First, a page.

Before King’s contribution, the predominant view was that the Neanderthal might be a deformed or diseased human. King dismissed this idea with the suggestion that even the most degraded and “inferior” human races (as King believed races other than Europeans to be) showed a more spherical skull and a higher forehead than the Neanderthal skull cap suggested.
During the 19th century, a high forehead was believed to indicate superior intelligence. Australian Aborigines were most Europeans’
favouriteexample of a supposedly “degraded” and “savage” race and King believed that even their skulls showed more similarity to modern humans than the Neanderthal skull. In short, the Neanderthal skull’s “strong simial tendencies” led King to believe that it was simply too different from humans to be of the same species. In his 1864 paper for the Quarterly Journal of Sciencehe even proposed in a foonotethat “I now feel strongly inclined to believe that it is not only specifically but generically distinct from Man”. That is, not a member of the genus Homo…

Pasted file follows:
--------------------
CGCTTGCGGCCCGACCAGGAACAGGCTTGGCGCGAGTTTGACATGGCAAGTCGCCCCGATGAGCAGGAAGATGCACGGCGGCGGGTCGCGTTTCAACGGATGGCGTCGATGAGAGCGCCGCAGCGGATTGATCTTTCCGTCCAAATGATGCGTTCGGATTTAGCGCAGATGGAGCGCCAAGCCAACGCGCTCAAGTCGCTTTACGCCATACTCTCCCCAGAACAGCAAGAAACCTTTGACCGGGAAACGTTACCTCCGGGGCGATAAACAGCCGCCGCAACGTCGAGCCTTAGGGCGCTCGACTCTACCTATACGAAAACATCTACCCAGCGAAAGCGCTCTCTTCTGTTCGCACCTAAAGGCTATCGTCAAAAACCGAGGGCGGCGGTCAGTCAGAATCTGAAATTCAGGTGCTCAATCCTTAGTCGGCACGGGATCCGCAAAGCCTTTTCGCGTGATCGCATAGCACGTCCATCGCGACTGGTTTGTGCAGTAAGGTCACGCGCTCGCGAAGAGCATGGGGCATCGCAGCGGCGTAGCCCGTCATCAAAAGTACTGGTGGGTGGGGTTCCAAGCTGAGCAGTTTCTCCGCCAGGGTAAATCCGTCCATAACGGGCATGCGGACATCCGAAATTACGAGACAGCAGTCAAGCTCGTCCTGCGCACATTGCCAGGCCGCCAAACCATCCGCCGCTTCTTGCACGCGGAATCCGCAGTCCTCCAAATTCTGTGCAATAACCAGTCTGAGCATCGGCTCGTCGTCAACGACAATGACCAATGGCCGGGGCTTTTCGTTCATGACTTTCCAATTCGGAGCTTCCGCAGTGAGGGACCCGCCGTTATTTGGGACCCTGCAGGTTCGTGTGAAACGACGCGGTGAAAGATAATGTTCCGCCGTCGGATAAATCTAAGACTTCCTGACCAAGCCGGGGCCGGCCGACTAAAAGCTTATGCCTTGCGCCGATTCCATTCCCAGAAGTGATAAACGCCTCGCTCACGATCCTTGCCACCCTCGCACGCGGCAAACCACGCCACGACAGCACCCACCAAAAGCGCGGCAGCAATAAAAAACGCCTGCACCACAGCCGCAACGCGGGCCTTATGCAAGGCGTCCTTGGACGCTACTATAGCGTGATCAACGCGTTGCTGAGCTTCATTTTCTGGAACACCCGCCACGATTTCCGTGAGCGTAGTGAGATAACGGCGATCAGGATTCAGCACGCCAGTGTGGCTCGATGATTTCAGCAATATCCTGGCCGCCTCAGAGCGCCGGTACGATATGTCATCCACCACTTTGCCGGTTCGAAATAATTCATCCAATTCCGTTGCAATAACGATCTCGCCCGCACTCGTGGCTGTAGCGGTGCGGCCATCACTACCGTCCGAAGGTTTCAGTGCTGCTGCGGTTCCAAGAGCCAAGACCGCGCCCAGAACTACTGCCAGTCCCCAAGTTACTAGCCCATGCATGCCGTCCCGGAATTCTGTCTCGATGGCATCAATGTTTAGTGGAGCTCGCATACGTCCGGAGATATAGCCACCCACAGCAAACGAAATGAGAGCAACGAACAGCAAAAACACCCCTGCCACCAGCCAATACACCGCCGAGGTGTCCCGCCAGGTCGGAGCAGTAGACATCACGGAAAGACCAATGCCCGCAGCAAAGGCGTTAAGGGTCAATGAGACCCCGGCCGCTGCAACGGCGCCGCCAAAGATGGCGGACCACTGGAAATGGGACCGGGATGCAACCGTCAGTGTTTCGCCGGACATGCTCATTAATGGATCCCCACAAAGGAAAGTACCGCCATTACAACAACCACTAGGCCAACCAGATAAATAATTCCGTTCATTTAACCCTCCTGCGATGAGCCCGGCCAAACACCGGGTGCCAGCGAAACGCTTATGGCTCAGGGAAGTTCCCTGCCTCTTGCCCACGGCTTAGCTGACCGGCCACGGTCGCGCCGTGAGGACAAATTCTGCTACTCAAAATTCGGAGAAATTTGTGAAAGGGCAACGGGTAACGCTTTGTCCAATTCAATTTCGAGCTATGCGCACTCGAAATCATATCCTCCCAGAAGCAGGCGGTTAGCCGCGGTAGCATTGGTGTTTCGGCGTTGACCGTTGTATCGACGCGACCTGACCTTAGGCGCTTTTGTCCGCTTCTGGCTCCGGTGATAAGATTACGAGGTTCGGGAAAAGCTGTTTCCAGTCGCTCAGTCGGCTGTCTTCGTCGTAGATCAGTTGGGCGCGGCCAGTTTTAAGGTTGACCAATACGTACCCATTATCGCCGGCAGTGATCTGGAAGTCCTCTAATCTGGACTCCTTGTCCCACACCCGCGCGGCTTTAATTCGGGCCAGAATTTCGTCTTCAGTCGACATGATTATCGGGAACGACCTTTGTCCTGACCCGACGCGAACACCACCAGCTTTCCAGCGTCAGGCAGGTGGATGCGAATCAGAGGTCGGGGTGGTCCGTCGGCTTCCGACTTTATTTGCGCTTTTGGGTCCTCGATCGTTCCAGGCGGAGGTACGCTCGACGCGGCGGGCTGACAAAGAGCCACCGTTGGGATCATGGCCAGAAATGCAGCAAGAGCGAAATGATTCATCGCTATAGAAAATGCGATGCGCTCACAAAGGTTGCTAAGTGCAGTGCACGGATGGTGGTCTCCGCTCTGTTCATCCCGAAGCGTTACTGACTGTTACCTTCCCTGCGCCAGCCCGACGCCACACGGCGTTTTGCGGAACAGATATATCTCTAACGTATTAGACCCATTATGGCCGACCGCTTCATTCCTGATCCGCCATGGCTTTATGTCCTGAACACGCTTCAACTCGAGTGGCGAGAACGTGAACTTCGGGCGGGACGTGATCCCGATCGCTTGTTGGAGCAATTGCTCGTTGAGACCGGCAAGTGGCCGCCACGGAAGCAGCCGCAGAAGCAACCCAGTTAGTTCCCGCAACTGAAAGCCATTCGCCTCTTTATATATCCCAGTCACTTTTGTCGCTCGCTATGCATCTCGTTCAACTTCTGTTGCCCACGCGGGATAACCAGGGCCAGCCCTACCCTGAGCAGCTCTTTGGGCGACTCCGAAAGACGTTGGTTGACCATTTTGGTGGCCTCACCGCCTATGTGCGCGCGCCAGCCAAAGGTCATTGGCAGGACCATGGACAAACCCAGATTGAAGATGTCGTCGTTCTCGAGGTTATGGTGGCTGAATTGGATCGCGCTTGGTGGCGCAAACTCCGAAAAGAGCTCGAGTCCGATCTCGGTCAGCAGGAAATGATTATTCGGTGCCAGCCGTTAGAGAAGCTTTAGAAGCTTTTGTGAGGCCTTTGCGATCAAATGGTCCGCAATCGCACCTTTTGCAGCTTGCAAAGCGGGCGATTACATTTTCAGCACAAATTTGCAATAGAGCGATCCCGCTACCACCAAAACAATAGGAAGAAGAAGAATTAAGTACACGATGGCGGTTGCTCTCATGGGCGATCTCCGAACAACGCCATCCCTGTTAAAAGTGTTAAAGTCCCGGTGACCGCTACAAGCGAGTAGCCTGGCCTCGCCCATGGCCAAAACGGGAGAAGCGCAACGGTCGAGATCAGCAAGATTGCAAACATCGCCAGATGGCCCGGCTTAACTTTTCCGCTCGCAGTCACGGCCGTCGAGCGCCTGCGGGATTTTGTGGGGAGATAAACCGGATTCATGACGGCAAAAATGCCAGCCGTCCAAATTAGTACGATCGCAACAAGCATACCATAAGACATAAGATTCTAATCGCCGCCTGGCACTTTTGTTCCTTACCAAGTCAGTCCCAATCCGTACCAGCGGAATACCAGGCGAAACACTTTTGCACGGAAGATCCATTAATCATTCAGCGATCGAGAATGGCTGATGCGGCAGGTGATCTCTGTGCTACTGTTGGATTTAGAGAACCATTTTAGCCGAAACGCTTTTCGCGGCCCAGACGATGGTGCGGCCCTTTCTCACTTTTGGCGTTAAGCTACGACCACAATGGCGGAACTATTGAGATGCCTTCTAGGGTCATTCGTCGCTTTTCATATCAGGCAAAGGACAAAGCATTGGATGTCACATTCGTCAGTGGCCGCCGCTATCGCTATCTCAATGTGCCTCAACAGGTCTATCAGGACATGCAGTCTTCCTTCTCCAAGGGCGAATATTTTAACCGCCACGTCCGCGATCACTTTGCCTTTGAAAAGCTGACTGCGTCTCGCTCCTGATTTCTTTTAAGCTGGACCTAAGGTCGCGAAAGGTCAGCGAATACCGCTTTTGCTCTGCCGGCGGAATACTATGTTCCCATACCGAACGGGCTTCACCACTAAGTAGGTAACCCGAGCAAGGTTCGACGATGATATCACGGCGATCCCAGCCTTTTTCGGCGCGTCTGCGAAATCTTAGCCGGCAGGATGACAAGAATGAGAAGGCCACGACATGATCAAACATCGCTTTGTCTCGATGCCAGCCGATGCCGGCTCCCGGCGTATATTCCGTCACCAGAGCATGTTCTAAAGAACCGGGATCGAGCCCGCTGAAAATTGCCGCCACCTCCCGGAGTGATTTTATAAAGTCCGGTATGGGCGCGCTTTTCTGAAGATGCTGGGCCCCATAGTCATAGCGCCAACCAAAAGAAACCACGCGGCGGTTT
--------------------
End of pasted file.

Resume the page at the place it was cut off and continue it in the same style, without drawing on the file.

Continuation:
It is hard for us to recapture the shock value of King’s ideas in asserting the existence of another species of human-like creatures at a time when the Biblical version of creation was widely considered an accurate description of the Earth’s history
. JulianaAdelman, “The Galway professor behind our understanding of Neanderthals” at The Irish Times
The “shock value” of officially scientific concepts of the subhuman was a harbinger of things to come.
See also: The “dumb Neanderthal” myth dies hard
Was Neanderthal man fully human? The role racism played in assessing the evidence
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Bombshell: Neanderthal art found. Why was it a “bombshell?”
In any Darwinian scheme, someone must be the subhuman. Otherwise, there is no beginning to human history.
Neanderthal Man: The long-lost relative turns up again, this time with documents
A deep and abiding need for Neanderthals to be stupid. Why?